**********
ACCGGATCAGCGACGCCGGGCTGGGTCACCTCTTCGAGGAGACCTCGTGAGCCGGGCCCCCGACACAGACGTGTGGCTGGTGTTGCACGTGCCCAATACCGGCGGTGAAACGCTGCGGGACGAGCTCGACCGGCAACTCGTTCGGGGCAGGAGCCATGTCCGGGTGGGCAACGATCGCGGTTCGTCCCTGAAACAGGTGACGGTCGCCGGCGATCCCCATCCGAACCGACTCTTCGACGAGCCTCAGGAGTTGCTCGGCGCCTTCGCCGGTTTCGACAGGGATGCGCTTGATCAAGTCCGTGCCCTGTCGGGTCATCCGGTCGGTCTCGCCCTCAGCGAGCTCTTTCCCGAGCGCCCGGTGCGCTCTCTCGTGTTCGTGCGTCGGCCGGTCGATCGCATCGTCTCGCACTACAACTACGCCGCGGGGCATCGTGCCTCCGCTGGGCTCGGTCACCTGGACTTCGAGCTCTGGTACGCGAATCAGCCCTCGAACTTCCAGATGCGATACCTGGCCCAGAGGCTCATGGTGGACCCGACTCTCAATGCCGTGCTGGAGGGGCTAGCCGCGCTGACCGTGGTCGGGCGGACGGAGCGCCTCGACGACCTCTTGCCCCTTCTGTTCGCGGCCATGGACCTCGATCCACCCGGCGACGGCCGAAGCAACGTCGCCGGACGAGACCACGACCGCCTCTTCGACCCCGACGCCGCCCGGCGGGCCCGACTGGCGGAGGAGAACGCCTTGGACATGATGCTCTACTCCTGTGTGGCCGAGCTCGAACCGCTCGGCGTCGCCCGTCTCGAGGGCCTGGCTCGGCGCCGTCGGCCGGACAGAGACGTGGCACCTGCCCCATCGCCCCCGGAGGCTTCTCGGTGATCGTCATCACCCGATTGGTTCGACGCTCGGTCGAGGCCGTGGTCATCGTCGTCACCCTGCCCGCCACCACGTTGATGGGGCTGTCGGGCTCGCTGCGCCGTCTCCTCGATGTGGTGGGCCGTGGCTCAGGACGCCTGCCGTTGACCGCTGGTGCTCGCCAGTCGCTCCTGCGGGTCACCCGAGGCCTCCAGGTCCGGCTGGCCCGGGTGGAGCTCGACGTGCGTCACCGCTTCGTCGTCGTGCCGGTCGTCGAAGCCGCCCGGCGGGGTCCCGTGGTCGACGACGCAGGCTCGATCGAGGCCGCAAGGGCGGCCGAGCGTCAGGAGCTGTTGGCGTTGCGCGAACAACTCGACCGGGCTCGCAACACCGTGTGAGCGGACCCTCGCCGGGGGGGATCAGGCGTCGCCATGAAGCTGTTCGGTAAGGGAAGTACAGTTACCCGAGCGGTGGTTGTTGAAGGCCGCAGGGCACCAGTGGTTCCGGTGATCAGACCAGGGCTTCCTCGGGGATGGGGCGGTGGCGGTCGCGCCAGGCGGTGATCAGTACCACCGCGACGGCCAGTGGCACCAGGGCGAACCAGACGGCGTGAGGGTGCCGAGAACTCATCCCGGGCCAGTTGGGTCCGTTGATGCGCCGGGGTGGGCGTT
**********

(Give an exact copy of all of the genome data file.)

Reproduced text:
ACCGGATCAGCGACGCCGGGCTGGGTCACCTCTTCGAGGAGACCTCGTGAGCCGGGCCCCCGACACAGACGTGTGGCTGGTGTTGCACGTGCCCAATACCGGCGGTGAAACGCTGCGGGACGAGCTCGACCGGCAACTCGTTCGGGGCAGGAGCCATGTCCGGGTGGGCAACGATCGCGGTTCGTCCCTGAAACAGGTGACGGTCGCCGGCGATCCCCATCCGAACCGACTCTTCGACGAGCCTCAGGAGTTGCTCGGCGCCTTCGCCGGTTTCGACAGGGATGCGCTTGATCAAGTCCGTGCCCTGTCGGGTCATCCGGTCGGTCTCGCCCTCAGCGAGCTCTTTCCCGAGCGCCCGGTGCGCTCTCTCGTGTTCGTGCGTCGGCCGGTCGATCGCATCGTCTCGCACTACAACTACGCCGCGGGGCATCGTGCCTCCGCTGGGCTCGGTCACCTGGACTTCGAGCTCTGGTACGCGAATCAGCCCTCGAACTTCCAGATGCGATACCTGGCCCAGAGGCTCATGGTGGACCCGACTCTCAATGCCGTGCTGGAGGGGCTAGCCGCGCTGACCGTGGTCGGGCGGACGGAGCGCCTCGACGACCTCTTGCCCCTTCTGTTCGCGGCCATGGACCTCGATCCACCCGGCGACGGCCGAAGCAACGTCGCCGGACGAGACCACGACCGCCTCTTCGACCCCGACGCCGCCCGGCGGGCCCGACTGGCGGAGGAGAACGCCTTGGACATGATGCTCTACTCCTGTGTGGCCGAGCTCGAACCGCTCGGCGTCGCCCGTCTCGAGGGCCTGGCTCGGCGCCGTCGGCCGGACAGAGACGTGGCACCTGCCCCATCGCCCCCGGAGGCTTCTCGGTGATCGTCATCACCCGATTGGTTCGACGCTCGGTCGAGGCCGTGGTCATCGTCGTCACCCTGCCCGCCACCACGTTGATGGGGCTGTCGGGCTCGCTGCGCCGTCTCCTCGATGTGGTGGGCCGTGGCTCAGGACGCCTGCCGTTGACCGCTGGTGCTCGCCAGTCGCTCCTGCGGGTCACCCGAGGCCTCCAGGTCCGGCTGGCCCGGGTGGAGCTCGACGTGCGTCACCGCTTCGTCGTCGTGCCGGTCGTCGAAGCCGCCCGGCGGGGTCCCGTGGTCGACGACGCAGGCTCGATCGAGGCCGCAAGGGCGGCCGAGCGTCAGGAGCTGTTGGCGTTGCGCGAACAACTCGACCGGGCTCGCAACACCGTGTGAGCGGACCCTCGCCGGGGGGGATCAGGCGTCGCCATGAAGCTGTTCGGTAAGGGAAGTACAGTTACCCGAGCGGTGGTTGTTGAAGGCCGCAGGGCACCAGTGGTTCCGGTGATCAGACCAGGGCTTCCTCGGGGATGGGGCGGTGGCGGTCGCGCCAGGCGGTGATCAGTACCACCGCGACGGCCAGTGGCACCAGGGCGAACCAGACGGCGTGAGGGTGCCGAGAACTCATCCCGGGCCAGTTGGGTCCGTTGATGCGCCGGGGTGGGCGTT